1. Environmental assessment means a written evaluation to determine whether an action may have a significant adverse impact on the coastal zone.
2. Activities subject to these provisions. The Board shall require an environmental assessment if:
a. any member or members of the Board with permitting or regulatory jurisdiction over the application request(s) an environmental assessment.
b. the Board finds a new or expanded source of pollutants resulting in a potentially dangerous condition having a significant adverse impact on the health, safety, and welfare of the public;
c. the Board finds a significant adverse impact to critical habitat;
d. a project, use or activity is Federally funded;
e. a project, use or activity costs more than $250,000; or
f. a petition signed by not less than twenty-five (25) members of the public is submitted to the Board.
3. Scoping meetings for proposed actions. For land use permit applications subject to this section, a scoping meeting of the Board may be requested by the land use project applicant or by any Board member. Scoping meetings may be held at a regular or special meeting of the Board. Scoping sessions shall be held for the purposes of identifying potential significant adverse impacts to coastal resources which the project may cause and determining whether an environmental assessment will be required for the particular application.
4. Contents of an environmental assessment. Persons proposing actions requiring an environmental assessment shall prepare an environmental assessment of each proposed action and state whether the anticipated impacts constitute a significant adverse impact to coastal resources. An environmental assessment shall contain the following information:
a. title and executive summary;
b. identification, qualifications and credentials of the preparers and those consulted in preparing the assessment;
c. general description of the technical, economic, social, and environmental characteristics of the project, including an operational plan, if applicable, and all applicable drawings, maps and plans necessary to understand the project;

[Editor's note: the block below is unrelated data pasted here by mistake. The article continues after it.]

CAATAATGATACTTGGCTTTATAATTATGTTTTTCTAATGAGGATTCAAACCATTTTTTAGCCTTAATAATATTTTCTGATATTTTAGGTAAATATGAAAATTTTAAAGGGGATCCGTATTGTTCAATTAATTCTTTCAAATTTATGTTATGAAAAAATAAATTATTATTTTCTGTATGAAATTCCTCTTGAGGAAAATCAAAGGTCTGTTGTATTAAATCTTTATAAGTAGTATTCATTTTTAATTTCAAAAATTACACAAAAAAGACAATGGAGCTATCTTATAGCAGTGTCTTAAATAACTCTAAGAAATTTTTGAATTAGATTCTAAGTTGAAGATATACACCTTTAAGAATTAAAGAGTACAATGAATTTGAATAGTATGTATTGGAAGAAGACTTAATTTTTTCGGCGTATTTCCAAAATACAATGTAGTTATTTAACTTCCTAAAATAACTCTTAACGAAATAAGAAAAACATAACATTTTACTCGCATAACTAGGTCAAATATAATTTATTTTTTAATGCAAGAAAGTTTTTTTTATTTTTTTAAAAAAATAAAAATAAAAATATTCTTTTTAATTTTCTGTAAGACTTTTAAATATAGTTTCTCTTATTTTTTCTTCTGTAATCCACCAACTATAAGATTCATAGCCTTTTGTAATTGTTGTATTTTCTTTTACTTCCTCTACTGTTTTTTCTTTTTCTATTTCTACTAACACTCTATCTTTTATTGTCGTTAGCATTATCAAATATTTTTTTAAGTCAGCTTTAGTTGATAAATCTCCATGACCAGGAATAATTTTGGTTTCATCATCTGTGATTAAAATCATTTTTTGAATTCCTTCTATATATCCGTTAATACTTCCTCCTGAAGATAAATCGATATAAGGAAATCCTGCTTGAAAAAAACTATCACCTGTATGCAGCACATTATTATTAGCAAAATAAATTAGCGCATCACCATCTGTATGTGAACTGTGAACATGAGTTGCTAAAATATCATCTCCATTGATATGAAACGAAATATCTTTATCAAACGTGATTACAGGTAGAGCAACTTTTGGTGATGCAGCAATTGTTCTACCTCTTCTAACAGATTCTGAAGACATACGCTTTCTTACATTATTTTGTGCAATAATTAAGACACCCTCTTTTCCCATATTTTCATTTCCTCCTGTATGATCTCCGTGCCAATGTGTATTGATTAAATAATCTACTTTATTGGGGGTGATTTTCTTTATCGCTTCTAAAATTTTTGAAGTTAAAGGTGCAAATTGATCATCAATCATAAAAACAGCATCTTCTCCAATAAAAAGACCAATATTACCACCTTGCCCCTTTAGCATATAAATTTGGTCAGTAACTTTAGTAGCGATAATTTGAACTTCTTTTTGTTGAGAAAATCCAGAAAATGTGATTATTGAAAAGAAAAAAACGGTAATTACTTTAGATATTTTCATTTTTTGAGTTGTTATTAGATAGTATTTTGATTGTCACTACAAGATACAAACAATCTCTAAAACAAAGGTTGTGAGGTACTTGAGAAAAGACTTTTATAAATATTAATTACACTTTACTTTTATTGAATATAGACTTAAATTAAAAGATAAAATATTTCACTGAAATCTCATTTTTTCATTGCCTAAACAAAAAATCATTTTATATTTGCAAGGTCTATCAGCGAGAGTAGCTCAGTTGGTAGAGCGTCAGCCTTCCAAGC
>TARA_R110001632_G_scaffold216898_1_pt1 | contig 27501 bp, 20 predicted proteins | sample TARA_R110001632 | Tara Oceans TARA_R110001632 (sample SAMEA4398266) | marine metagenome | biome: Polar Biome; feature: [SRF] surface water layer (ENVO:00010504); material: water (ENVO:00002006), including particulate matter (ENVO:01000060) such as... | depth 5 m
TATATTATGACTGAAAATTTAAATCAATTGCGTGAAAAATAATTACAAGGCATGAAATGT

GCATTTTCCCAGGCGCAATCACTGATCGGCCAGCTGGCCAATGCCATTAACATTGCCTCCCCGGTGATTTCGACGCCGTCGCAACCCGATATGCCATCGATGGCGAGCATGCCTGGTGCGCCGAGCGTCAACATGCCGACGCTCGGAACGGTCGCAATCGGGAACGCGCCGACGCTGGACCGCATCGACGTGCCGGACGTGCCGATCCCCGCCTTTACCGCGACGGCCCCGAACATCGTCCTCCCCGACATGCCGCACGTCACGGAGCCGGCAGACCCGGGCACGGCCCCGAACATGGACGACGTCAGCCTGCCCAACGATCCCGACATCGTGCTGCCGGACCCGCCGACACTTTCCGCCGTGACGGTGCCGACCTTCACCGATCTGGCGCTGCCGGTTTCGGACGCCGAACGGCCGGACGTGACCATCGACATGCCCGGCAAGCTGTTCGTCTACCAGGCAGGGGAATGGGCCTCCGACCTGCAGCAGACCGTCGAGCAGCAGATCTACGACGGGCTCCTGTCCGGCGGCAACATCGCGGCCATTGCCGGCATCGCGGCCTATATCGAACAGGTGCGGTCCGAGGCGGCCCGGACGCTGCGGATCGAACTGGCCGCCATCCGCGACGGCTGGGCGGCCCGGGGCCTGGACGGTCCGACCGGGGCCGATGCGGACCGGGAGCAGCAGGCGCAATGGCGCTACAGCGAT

d. summary description of the affected environment, including a vicinity map and site plan;
e. identification and summary of potential adverse impacts to coastal resources;
f. source of funding, if federal monies are being used for the project, and any federal permits needed for which application has been made;
g. determination of whether alternatives or mitigation are feasible; and
h. findings and reasons supporting determination.
5. Determination of significant impact or finding of no significant impact.
a. Board review of an environmental assessment. The applicant shall submit ten (10) copies of the environmental assessment to the Manager for distribution to the Board and public. At a regular or special meeting called by the Board, the Board shall review the environmental assessment and determine whether the proposed project meets the requirements of this chapter. Where necessary, the Board shall instruct the applicant to amend or furnish additional information necessary for the Board to reach a decision of adequacy of the assessment.
b. Determination of significant impact or finding of no significant impact. A determination shall be made by the Board as to whether significant adverse impacts can reasonably
(1) If measures have not been identified that will adequately avoid or mitigate the significant impacts a determination of significant impact shall be issued and a mitigation action plan shall be requested from the applicant.
(2) If no significant impact is found, or if impacts can be adequately avoided or mitigated, a finding of no significant impact shall be issued and considered in determining whether a land use permit should be approved.
c. Decision-making Criteria
(1) In determining whether an action may have a significant impact on coastal resources, the Board shall consider whether, every phase of a proposed action, the expected consequences, both primary and secondary, and the cumulative effects of the action comply with the standards and criteria as provided by this chapter.
(2) In most instances, an action shall receive a determination of significant impact on the environment if the action:
(a) Involves an irrevocable commitment to loss or destruction or alteration of any natural or cultural resource;
(b) Curtails the range of beneficial uses of the environment;
(c) Conflicts with any of the Territory’s long-term environmental policies or goals, statutes. Rules. Amendments, court decisions, or executive orders;
(d) Affects public health or safety;
(e) Adversely affects the economic or social welfare of the community or Territory;
(f) Causes cumulative or secondary impacts that increase costs to the public, such as substantially increasing demands on public facilities;
(g) Involves a substantial degradation of environmental quality;
(h) Is individually limited but cumulatively has considerable effect upon the environment or involves a commitment for larger actions;
(i) Affects a threatened or endangered species or critical habitat;
(j) Detrimentally affects air or water quality or ambient noise levels; or
(k) Affects an environmentally sensitive area such as a floodplain, erosion-prone area, geologically hazardous area (including landslide hazard area), wetland, surface water or ground water, or coastal waters.